A masterstroke or a mistake?

With Jitan Ram Manjhi (right) carving out his own place in Bihar’s political field,Nitish Kumar is slowly being sidelined. Picture shows the two leaders in Jehanabad, Bihar. — PHOTO: PTI   | Photo Credit: PTI

In May, when Bihar Chief Minister Nitish Kumar handpicked one of his cabinet colleagues Jitan Ram Manjhi from the Maha Dalit community to succeed him, he did not realise that his “masterstroke” would soon prove to be a political disaster for his party and a nightmare for him. Little did Mr. Kumar know that Mr. Manjhi would become a political liability and a calculated game plan would go horribly wrong.

On becoming the third Dalit Chief Minister of the State after Bhola Paswan Shastri and Ram Sundar Das, Mr. Manjhi realised his socio-politico strength and refused to become a remote-controlled or puppet Chief Minister of his predecessor, as many had believed he would be. Instead, he began nursing his own constituency in Bihar’s caste-ridden political firmament. Mr. Manjhi made headlines with controversial statements and slowly nudged Mr. Kumar into the inside pages of newspapers.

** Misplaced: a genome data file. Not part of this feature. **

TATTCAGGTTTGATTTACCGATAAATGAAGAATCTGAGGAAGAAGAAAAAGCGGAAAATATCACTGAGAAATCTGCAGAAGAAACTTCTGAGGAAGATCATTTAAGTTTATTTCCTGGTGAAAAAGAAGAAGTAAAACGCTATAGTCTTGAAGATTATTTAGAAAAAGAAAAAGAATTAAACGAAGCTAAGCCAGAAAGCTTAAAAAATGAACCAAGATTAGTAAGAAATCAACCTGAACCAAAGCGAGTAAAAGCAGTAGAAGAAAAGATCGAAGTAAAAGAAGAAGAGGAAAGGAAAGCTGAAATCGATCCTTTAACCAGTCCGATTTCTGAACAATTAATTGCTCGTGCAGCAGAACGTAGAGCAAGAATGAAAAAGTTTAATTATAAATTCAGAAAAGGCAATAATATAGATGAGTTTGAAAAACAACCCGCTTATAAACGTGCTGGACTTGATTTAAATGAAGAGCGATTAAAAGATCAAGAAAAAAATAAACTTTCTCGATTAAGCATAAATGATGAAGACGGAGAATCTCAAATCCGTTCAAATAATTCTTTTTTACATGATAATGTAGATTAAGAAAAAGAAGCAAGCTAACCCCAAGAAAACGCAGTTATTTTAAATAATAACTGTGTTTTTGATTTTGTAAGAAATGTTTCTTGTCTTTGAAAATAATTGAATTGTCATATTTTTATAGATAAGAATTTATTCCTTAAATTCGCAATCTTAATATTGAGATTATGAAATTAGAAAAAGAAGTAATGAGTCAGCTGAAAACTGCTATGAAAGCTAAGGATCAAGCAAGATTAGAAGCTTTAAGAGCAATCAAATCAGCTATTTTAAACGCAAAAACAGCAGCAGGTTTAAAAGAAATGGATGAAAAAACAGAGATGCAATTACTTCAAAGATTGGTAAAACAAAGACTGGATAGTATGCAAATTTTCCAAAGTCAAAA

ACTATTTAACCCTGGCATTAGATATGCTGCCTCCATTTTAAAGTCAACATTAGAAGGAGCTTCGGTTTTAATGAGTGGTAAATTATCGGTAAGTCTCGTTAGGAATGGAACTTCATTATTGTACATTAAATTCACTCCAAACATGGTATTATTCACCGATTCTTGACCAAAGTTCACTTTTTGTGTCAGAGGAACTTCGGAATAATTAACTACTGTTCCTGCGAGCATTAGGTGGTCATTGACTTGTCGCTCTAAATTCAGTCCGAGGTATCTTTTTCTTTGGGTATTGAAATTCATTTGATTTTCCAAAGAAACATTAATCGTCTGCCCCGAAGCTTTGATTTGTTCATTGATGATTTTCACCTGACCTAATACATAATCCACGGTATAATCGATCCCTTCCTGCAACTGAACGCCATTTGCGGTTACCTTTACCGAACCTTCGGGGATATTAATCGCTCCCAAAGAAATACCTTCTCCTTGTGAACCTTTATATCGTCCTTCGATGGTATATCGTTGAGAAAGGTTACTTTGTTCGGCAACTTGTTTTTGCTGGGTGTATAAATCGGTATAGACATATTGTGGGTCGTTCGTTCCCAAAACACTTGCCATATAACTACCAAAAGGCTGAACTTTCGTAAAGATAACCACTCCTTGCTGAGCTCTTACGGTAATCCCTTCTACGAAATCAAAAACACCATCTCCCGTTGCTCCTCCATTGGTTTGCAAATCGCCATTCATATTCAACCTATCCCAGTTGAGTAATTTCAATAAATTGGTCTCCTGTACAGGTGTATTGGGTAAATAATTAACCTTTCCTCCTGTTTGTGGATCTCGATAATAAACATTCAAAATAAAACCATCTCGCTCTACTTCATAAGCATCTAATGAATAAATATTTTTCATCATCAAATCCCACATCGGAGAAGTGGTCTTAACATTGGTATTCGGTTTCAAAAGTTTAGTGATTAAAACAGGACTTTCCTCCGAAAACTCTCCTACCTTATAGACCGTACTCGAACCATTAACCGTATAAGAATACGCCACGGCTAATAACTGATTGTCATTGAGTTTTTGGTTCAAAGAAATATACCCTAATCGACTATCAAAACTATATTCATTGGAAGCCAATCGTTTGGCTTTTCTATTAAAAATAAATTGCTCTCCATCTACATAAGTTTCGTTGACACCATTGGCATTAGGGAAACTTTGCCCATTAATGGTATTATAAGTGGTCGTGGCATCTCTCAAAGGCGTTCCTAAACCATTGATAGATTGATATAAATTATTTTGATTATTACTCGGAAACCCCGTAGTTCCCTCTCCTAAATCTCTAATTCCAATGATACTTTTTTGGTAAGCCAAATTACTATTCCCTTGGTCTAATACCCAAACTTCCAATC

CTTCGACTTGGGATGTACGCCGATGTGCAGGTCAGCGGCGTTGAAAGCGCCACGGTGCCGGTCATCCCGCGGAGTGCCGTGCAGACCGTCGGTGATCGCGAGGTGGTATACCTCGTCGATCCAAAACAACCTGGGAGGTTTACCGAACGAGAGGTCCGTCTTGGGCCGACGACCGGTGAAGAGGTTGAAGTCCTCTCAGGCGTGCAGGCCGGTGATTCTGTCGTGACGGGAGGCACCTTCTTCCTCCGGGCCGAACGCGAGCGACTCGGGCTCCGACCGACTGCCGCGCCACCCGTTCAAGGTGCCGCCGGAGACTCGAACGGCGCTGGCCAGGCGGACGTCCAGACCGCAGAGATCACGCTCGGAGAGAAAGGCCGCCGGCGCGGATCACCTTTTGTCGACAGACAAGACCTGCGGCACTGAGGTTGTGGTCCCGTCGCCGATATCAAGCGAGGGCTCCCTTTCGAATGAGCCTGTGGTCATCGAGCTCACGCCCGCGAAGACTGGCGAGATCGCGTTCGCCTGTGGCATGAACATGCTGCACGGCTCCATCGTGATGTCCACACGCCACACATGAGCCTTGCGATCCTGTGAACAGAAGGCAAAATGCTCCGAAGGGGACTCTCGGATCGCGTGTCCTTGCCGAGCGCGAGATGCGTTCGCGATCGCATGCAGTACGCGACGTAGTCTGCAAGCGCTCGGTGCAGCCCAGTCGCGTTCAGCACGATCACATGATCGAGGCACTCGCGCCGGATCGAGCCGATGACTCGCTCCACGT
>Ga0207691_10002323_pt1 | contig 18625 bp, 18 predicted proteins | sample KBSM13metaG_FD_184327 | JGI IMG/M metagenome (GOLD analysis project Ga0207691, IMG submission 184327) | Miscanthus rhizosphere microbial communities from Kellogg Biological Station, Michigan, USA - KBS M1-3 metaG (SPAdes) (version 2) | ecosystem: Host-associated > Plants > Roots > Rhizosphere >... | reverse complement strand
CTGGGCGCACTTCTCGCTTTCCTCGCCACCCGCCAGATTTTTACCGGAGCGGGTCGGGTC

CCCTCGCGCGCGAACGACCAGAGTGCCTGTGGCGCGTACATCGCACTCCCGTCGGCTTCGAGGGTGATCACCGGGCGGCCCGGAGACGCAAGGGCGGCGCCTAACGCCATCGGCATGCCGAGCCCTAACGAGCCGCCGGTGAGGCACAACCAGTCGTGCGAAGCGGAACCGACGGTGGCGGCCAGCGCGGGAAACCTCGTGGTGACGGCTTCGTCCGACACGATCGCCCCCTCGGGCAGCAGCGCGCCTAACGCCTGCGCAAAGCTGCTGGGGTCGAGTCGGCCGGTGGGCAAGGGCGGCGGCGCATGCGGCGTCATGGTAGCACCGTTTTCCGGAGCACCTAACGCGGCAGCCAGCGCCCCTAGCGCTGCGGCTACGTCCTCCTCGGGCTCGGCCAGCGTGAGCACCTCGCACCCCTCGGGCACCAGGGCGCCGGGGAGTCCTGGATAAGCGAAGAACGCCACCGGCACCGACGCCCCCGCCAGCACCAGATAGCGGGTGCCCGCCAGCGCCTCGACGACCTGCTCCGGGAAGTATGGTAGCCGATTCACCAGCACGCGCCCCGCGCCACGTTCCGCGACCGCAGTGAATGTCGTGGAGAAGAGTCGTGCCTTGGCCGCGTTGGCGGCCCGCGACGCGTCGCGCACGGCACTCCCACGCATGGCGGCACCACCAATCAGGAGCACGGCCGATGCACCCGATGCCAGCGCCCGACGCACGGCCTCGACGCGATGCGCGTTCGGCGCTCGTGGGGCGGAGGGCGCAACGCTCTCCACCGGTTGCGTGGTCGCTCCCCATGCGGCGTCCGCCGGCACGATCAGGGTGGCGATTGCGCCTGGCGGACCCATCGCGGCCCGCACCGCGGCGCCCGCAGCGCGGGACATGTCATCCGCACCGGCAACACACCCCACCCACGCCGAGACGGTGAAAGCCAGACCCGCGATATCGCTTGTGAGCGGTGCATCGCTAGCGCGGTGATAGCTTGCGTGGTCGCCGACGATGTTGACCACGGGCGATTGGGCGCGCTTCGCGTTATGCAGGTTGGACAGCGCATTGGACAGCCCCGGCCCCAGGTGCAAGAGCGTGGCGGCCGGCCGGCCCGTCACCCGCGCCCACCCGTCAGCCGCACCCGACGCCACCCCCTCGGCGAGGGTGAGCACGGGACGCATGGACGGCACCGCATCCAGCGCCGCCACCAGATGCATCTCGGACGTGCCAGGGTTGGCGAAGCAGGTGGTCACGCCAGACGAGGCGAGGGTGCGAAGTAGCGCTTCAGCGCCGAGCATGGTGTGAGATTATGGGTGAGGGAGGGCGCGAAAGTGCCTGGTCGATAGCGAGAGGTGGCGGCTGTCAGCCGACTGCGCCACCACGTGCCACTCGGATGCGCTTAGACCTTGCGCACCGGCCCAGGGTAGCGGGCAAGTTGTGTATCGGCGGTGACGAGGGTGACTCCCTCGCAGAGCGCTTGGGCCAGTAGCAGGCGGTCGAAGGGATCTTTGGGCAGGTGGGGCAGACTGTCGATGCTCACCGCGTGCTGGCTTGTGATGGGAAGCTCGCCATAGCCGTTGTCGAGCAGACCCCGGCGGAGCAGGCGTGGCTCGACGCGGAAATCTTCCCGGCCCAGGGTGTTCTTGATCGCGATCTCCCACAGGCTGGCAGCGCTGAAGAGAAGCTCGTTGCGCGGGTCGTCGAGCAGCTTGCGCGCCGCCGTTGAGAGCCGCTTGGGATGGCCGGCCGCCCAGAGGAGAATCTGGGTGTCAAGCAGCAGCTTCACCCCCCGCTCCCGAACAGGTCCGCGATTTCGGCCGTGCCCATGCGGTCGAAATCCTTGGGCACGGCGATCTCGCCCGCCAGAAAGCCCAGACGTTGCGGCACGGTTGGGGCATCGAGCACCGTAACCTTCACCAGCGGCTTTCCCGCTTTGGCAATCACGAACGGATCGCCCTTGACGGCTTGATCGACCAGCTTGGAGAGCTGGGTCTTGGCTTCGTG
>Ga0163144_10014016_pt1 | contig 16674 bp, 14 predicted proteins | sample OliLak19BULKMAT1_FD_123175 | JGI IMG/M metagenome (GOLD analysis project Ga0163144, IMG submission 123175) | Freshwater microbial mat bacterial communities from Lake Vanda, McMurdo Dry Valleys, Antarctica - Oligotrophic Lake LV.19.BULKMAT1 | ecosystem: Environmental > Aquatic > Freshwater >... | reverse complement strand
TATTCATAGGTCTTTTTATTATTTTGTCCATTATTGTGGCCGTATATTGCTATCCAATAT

Acknowledging the fact that he was not elected but was made Chief Minister, Mr. Manjhi keenly observed the nuances of governance for a month, but started acting on his own thereafter. He also knew that he had been anointed as a stop-gap Chief Minister only for a limited period of time as Mr. Kumar was re-elected as the leader of the Janata Dal (United) Legislature Party. Under Mr. Kumar, the party will contest the State Assembly elections due in October or November next year. In the game of political peek-a-boo, Mr. Manjhi also realised that by making him his successor, Mr. Kumar has, in fact, been making steady moves to seize the Dalit vote bank (comprising 16 per cent of the electorate) which, with the support of votes from the Extremely Backward Caste, (who comprise 30 per cent of the electorate), will most likely make him politically invincible, despite the Bharatiya Janata Party’s surge in the State.

Nursing political ambitions

It was a deft move by Mr. Kumar to carve out a political space for himself in the changing political scenario of the State. But being a seasoned politician who began his political career with the Congress party, moving later to the Rashtriya Janata Dal and then the JD(U), Mr. Manjhi knew how to nurse his political ambitions. He knew that to remain relevant he would have to carve out his own place. This is where the real nightmare began to unfold for Mr. Kumar and his party — when the Chief Minister began shooting a barrage of controversial statements.

If Nitish Kumar removes Jitan Ram Manjhi, he will lose Dalit votes and there will be a conspicuous rift between lower caste and upper caste leaders within the party